We use a systematic process for investment because we think that’s the best way to go. Our systematic process also happens to be adaptive because we think adaptation to the current market environment is also an important consideration. (If you don’t adapt you die.) Our decision to use a systematic process is grounded in evidence that, over time, systematic processes tend to win out over inconsistent human decision making. (See here, for example.)
The latest instance of this was an interesting article on Quartz about the coming wave of full-service coffee machines that may have the potential to replace baristas. Consider, for example, what this particular quotation says about the power of a systematic process:
In 2012, Julian Baggini, a British philosophy writer and coffee aficionado, wondered why dozens of Europe’s Michelin-starred restaurants were serving guests coffee that came out of vacuum-sealed plastic capsules manufactured by Nespresso. So he conducted a taste test on a small group of experts. A barista using the best, freshly-roasted beans went head to head with a Nespresso capsule coffee brewing machine. It’s the tale of John Henry all over again, only now it was a question of skill and grace rather than brute strength.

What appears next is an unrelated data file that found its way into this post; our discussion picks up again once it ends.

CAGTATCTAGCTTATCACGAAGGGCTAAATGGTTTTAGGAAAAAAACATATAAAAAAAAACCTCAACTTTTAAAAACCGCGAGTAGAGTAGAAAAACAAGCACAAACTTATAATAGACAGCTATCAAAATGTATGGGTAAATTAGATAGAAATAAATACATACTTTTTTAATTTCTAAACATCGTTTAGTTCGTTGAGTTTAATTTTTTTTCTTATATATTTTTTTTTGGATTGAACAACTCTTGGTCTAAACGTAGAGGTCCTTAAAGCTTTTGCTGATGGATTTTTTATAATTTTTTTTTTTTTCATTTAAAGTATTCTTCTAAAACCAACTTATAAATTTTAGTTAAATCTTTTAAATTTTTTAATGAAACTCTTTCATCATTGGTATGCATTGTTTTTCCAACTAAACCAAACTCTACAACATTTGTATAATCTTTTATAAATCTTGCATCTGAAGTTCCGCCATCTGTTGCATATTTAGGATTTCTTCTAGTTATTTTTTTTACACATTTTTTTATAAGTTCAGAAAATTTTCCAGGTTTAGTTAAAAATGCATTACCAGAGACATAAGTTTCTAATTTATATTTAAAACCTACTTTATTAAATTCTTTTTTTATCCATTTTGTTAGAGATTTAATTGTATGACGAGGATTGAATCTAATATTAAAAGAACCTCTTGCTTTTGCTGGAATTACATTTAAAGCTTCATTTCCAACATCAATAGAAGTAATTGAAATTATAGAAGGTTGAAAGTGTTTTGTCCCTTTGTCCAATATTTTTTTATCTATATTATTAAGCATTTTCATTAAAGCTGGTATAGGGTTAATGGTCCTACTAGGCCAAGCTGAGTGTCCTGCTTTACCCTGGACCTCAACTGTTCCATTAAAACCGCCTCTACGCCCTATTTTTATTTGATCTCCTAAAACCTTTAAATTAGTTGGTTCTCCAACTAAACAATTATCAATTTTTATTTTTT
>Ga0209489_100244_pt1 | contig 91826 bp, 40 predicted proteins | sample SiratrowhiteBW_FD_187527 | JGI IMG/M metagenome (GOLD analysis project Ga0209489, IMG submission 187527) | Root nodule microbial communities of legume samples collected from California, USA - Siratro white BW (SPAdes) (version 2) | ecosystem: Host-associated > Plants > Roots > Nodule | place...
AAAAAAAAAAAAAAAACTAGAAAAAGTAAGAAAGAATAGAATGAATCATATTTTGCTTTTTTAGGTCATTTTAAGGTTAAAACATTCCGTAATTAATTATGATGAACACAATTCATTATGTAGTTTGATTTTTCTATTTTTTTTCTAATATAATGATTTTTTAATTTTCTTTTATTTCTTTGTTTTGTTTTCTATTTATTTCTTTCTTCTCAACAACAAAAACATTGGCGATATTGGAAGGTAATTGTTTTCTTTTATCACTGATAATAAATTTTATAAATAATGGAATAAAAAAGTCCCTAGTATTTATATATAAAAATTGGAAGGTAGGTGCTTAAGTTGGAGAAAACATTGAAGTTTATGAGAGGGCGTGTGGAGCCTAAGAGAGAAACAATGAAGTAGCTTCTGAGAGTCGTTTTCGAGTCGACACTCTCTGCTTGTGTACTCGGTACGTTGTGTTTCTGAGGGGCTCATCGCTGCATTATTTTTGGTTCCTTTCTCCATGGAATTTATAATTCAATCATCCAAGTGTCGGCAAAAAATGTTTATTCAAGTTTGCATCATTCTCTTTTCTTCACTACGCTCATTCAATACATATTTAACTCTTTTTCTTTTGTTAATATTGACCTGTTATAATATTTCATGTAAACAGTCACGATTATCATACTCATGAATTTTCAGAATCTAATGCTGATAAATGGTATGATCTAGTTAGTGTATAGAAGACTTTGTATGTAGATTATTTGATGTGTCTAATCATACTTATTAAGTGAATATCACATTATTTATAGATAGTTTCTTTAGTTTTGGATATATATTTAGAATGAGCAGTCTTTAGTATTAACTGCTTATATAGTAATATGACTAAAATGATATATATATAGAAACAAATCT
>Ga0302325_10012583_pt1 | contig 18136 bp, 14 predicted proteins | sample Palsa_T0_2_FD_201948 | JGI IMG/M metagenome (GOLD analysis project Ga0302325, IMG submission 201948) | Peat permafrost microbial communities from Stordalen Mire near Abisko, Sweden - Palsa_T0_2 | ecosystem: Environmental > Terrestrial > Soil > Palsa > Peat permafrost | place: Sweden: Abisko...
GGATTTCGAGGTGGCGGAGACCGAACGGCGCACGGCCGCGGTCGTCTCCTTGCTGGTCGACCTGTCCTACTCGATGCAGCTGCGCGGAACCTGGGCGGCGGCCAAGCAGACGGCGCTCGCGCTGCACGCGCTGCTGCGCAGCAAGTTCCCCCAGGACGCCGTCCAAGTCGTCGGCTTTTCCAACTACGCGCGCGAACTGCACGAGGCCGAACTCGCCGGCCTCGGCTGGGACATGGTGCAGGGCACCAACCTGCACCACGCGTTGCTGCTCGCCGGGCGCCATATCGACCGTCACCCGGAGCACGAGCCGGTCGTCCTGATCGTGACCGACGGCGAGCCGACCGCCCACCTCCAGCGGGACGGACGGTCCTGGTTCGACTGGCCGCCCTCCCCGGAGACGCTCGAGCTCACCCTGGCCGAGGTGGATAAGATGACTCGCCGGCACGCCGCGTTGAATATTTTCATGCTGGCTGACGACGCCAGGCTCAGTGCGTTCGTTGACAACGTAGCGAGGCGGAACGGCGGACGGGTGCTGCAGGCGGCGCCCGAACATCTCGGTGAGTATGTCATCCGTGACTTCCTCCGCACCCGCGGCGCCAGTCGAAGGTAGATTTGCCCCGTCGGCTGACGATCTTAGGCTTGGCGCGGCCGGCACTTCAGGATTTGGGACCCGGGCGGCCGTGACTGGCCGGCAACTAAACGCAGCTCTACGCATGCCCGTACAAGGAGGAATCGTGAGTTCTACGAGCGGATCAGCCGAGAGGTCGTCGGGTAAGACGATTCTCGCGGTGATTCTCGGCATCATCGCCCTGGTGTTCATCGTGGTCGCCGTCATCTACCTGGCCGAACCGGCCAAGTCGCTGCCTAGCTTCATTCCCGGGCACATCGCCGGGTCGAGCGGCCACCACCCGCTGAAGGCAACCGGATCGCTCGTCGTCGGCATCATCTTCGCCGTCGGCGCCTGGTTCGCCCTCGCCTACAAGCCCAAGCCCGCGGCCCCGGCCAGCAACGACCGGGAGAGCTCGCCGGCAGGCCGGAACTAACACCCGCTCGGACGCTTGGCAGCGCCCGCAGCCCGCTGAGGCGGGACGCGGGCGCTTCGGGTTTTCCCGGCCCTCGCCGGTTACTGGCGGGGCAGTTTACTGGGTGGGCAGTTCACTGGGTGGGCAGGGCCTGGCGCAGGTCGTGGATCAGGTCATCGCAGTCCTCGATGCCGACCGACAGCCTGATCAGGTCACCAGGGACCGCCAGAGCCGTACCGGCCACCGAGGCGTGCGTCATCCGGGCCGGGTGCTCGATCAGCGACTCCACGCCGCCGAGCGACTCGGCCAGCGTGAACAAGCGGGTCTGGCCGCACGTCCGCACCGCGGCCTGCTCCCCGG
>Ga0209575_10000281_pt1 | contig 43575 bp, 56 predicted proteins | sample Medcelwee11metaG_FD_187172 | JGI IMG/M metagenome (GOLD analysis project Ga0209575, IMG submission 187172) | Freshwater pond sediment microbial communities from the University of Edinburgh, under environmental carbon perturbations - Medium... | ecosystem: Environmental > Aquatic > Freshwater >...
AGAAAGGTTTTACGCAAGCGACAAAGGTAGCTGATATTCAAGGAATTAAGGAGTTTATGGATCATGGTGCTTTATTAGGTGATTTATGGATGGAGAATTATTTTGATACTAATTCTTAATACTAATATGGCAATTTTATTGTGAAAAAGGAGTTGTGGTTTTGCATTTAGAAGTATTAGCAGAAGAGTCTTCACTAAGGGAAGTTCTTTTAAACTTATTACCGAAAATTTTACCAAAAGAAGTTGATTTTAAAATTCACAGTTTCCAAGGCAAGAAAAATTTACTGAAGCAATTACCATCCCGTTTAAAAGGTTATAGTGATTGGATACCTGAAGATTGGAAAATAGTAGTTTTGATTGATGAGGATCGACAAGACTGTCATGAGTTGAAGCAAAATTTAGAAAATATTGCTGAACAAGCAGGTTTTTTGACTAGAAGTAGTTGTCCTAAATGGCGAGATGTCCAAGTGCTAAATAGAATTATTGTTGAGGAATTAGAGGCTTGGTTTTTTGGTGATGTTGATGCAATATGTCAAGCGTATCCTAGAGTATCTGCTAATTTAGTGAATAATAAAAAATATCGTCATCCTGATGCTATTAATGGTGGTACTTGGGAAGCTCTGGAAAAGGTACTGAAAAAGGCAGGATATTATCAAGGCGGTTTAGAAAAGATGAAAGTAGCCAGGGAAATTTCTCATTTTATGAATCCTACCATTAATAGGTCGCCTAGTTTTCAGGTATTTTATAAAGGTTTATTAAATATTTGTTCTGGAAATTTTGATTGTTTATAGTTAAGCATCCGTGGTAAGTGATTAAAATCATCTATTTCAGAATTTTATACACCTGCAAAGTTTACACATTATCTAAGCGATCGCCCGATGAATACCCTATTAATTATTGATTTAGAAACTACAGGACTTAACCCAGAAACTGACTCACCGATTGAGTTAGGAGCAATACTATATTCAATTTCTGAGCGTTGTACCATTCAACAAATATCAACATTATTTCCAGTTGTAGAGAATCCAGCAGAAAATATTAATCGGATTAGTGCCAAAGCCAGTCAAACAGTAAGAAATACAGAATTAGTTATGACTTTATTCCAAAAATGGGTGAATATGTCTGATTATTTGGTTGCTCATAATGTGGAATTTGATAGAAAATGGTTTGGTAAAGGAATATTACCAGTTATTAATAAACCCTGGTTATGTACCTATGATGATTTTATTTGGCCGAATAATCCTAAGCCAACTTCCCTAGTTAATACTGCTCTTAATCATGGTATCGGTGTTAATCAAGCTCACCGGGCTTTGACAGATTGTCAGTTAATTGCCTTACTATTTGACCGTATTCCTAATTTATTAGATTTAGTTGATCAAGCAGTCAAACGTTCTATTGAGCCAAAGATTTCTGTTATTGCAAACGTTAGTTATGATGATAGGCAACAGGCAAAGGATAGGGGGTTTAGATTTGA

As the chefs at countless restaurants could have predicted, the Nespresso beat the barista.
Suffice it to say that most manufacturing nowadays is done by machine because it is usually faster, less expensive, and more accurate than a human. Perhaps you will miss terribly your nose-ringed, pink-haired, tatooed barista, but then again, maybe not so much.
Systematic investing has its problems—sometimes the adaptation seems too slow or too fast. Sometimes your process is just out of favor. But like a manufacturing process, a systematic investment process holds the promise of consistency and potential improvement as technology and new techniques are incorporated over time. While it may seem less romantic than the lone stock picker, systematic investment could well be the wave of the future.
HT to Abnormal Returns